A wealthy client tells you she’s asked her lawyer to leave a large bequest in her will to her new boyfriend.
A widow is paying her son’s credit card bill, again. “Well, I don’t want him to get in trouble,” she tells you.
An imbalance of money and power: it’s a dangerously attractive combination for financial predators, who worm their ways into the lives of their victims in an effort to tip the scales to their favour. And it’s a situation that can lead to undue influence, where the abuser pressures or coerces the victim into making financial decisions he wouldn’t otherwise make.
“A child who consistently has financial difficulty is the most common scenario,” says Teresa Black Hughes, advisor at Rogers Group Financial in Vancouver. Picture an adult child, perhaps between jobs or who has recently divorced, who moves in with a parent to “get back on his feet.” He starts cooking, cleaning or driving for the parent, who becomes increasingly reliant on him.
“The child begins to believe he’s entitled to payment for the services—that the money is his anyway,” says Peter Wouters, director of tax retirement and estate planning services, wealth, at Empire Life in Burlington, Ont. “And he begins pressuring the parent for money, or to make accounts and assets joint.”
Legally, undue influence on a will and other gifts effective at death must extend beyond simple suggestion to coercion, threats or intimidation at a very high level. “It might be, ‘If you don’t sign, I’ll beat you, or I’ll put you in a home, or you’ll never see your [children or] grandchild again or I won’t give you your pain medication,’ ” explains Winnipeg- and Calgary-based estate lawyer John Poyser. “Persuasion is permissible under the law, but force is not.”
But a situation doesn’t have to meet the legal definition of undue influence for it to be detrimental to a client, or for an advisor to express concern. “There can be a grey area of inappropriate influence or undue pressure, where an advisor can step in to help,” says Hughes.
Financial victimization often comes with telltale signs (see “Signs of undue influence”). If you suspect that a client is being unduly influenced, it’s important to enlist help from your compliance department and ask questions about the situation.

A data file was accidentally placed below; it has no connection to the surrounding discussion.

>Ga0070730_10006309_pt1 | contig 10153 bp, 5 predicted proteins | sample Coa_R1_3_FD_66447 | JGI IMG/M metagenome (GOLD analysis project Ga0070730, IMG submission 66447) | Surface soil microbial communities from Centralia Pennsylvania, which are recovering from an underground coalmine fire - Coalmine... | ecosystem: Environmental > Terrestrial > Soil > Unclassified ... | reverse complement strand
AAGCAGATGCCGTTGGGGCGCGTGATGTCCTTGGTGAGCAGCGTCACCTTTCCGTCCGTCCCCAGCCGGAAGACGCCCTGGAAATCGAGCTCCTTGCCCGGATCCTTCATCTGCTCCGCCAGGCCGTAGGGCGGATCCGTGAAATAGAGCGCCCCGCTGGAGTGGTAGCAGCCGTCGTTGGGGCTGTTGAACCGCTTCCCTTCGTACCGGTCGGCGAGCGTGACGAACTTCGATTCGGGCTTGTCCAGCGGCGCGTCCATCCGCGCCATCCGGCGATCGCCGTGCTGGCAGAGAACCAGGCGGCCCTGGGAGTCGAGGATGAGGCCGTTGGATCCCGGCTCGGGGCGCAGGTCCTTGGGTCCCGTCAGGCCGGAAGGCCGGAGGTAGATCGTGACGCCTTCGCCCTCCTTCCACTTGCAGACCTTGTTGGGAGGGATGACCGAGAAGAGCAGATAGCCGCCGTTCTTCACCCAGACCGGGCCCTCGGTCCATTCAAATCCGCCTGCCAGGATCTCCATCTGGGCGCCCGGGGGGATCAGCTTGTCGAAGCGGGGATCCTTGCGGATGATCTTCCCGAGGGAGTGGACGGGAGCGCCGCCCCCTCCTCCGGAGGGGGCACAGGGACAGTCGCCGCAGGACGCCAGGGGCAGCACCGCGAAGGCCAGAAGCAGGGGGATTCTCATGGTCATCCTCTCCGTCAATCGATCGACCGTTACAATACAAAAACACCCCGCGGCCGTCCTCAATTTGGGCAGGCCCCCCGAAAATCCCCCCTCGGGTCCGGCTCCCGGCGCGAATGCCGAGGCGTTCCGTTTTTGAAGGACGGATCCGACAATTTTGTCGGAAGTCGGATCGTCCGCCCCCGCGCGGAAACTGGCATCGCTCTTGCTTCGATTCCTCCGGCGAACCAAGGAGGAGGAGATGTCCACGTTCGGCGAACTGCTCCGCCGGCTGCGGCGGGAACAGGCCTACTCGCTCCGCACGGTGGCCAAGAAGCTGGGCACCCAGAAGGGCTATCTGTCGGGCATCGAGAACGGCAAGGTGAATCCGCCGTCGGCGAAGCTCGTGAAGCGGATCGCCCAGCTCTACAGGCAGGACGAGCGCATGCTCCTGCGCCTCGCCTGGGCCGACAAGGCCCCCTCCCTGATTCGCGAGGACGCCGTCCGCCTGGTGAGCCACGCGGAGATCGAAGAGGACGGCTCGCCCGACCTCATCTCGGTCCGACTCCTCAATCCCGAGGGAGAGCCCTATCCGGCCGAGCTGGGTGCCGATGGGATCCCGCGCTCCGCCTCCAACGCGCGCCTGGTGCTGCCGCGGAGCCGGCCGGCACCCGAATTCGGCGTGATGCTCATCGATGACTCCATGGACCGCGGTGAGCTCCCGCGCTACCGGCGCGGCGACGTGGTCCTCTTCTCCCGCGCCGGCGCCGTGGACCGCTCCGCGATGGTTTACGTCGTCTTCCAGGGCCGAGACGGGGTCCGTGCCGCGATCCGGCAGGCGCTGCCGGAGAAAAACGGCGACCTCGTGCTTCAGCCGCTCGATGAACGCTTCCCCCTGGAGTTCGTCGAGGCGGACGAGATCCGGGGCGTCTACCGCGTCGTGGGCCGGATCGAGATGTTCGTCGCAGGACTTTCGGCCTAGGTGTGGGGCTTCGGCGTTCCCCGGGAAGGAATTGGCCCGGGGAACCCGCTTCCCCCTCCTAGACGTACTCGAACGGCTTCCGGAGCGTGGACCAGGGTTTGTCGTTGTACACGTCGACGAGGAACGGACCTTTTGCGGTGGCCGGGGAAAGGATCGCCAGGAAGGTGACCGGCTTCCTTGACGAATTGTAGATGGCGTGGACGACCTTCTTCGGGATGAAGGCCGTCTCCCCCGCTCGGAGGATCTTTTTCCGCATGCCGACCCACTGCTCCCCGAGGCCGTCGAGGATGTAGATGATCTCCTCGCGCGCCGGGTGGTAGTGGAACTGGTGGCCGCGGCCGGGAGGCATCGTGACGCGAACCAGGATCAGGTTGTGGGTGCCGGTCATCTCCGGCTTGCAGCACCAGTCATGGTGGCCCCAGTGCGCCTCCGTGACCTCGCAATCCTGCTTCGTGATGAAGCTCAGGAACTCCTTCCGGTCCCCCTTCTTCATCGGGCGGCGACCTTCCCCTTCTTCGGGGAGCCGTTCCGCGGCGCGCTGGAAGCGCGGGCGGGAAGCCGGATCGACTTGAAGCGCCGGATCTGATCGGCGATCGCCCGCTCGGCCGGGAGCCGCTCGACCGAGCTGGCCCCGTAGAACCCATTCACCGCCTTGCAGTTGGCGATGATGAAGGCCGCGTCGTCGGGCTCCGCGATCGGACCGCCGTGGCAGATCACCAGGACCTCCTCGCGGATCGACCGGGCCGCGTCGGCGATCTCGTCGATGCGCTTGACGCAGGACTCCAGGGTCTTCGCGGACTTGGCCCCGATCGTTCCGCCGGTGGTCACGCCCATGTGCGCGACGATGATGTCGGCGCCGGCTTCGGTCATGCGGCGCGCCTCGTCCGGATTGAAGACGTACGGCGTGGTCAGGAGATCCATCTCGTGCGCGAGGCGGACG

Here are eight strategies to protect both your clients and yourself from financial predators.
1. Know your clients
When your client has a documented financial plan that’s been stress-tested and regularly reviewed, it’s much easier to spot deviations from that plan. Hughes, for example, creates an estate map with each client and reviews it annually. If a client proposes diverging from the plan, “I ask openly: ‘What are you planning to do with that money? Why?’ I tell them, ‘My job is to be your advocate. And in order to do my job, I need to know everything that’s going on.’ ”
2. Increase communication
Meet with clients directly and frequently, advises Wouters, a registered financial gerontologist. While there’s no cut-and-dry standard on how often, he says, quarterly meetings are in order, supplemented by additional meetings to address specific financial events, like a request for a change to a portfolio, beneficiary or plan. Conduct as many transactions as possible in person. And observe your client when you’re with him: does he wear the same thing to every meeting? Are his clothes clean? Does he appear withdrawn or frightened? “Suggest private meetings with your client only. The more resistance a potential influencer has to private meetings, the bigger the red flag,” notes Wouters.
Try setting up calls during a time when the client is alone and free to talk—perhaps at work or at home. Consider establishing a policy, explained to clients in advance, that stipulates you will, at times, mandate that you speak to them privately.
A lawyer’s process
Estate lawyer John Poyser says a lawyer who’s drafting a will for a client but sees signs of undue influence is obliged to conduct client interviews far away from the suspected influencer, and to ask “the bluntest, most direct questions possible to try to test for undue influence: Why are you doing this? Whose idea is this? What will happen to you if you don’t do this? Have you been threatened with anything?” And while the questions may be awkward, not asking them is worse: “I tell the client, ‘If I don’t ask you these questions, then the document in question will be set aside as invalid.’ ”
Poyser has, on occasion, offered clients the option of a secret codicil or second will that reverses the terms of a will that has been unduly influenced. That way, his client can show the influencer a document that seems to meet his demands, while privately maintaining the client’s true wishes.
Whether or not the client takes him up the offer—to date, none have—it’s part of a detailed process to ensure that the will is a true reflection of the client’s wishes, and that the client remains free from attack. That process includes a detailed (and transcribed) interview, with a broader than usual range of questions, conducted in the absence of any potential influencers.
If a potential abuser balks at the idea of being disincluded, Poyser explains that being there could work against that person’s goals. “I’ll say, ‘If you were to participate in this process, which benefits you, we would end up with a document that is inherently flawed and won’t be worth the paper it’s written on. You don’t want that, do you?’ ”